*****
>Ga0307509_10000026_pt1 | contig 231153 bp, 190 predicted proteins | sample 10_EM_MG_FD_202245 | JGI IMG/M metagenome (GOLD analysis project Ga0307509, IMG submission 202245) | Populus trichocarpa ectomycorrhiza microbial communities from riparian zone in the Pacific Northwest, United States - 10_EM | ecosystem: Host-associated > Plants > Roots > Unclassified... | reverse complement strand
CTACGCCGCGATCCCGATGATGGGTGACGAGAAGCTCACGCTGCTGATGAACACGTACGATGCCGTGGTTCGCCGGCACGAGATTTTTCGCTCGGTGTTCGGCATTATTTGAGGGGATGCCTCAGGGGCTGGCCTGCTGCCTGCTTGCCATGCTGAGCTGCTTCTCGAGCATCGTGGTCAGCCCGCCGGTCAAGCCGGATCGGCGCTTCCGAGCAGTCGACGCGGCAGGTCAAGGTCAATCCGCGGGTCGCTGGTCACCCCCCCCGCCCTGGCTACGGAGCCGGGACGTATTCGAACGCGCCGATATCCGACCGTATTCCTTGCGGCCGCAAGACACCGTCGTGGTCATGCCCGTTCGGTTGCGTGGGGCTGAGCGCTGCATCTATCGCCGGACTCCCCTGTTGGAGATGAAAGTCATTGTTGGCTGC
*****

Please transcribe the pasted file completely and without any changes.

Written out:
>Ga0307509_10000026_pt1 | contig 231153 bp, 190 predicted proteins | sample 10_EM_MG_FD_202245 | JGI IMG/M metagenome (GOLD analysis project Ga0307509, IMG submission 202245) | Populus trichocarpa ectomycorrhiza microbial communities from riparian zone in the Pacific Northwest, United States - 10_EM | ecosystem: Host-associated > Plants > Roots > Unclassified... | reverse complement strand
CTACGCCGCGATCCCGATGATGGGTGACGAGAAGCTCACGCTGCTGATGAACACGTACGATGCCGTGGTTCGCCGGCACGAGATTTTTCGCTCGGTGTTCGGCATTATTTGAGGGGATGCCTCAGGGGCTGGCCTGCTGCCTGCTTGCCATGCTGAGCTGCTTCTCGAGCATCGTGGTCAGCCCGCCGGTCAAGCCGGATCGGCGCTTCCGAGCAGTCGACGCGGCAGGTCAAGGTCAATCCGCGGGTCGCTGGTCACCCCCCCCGCCCTGGCTACGGAGCCGGGACGTATTCGAACGCGCCGATATCCGACCGTATTCCTTGCGGCCGCAAGACACCGTCGTGGTCATGCCCGTTCGGTTGCGTGGGGCTGAGCGCTGCATCTATCGCCGGACTCCCCTGTTGGAGATGAAAGTCATTGTTGGCTGC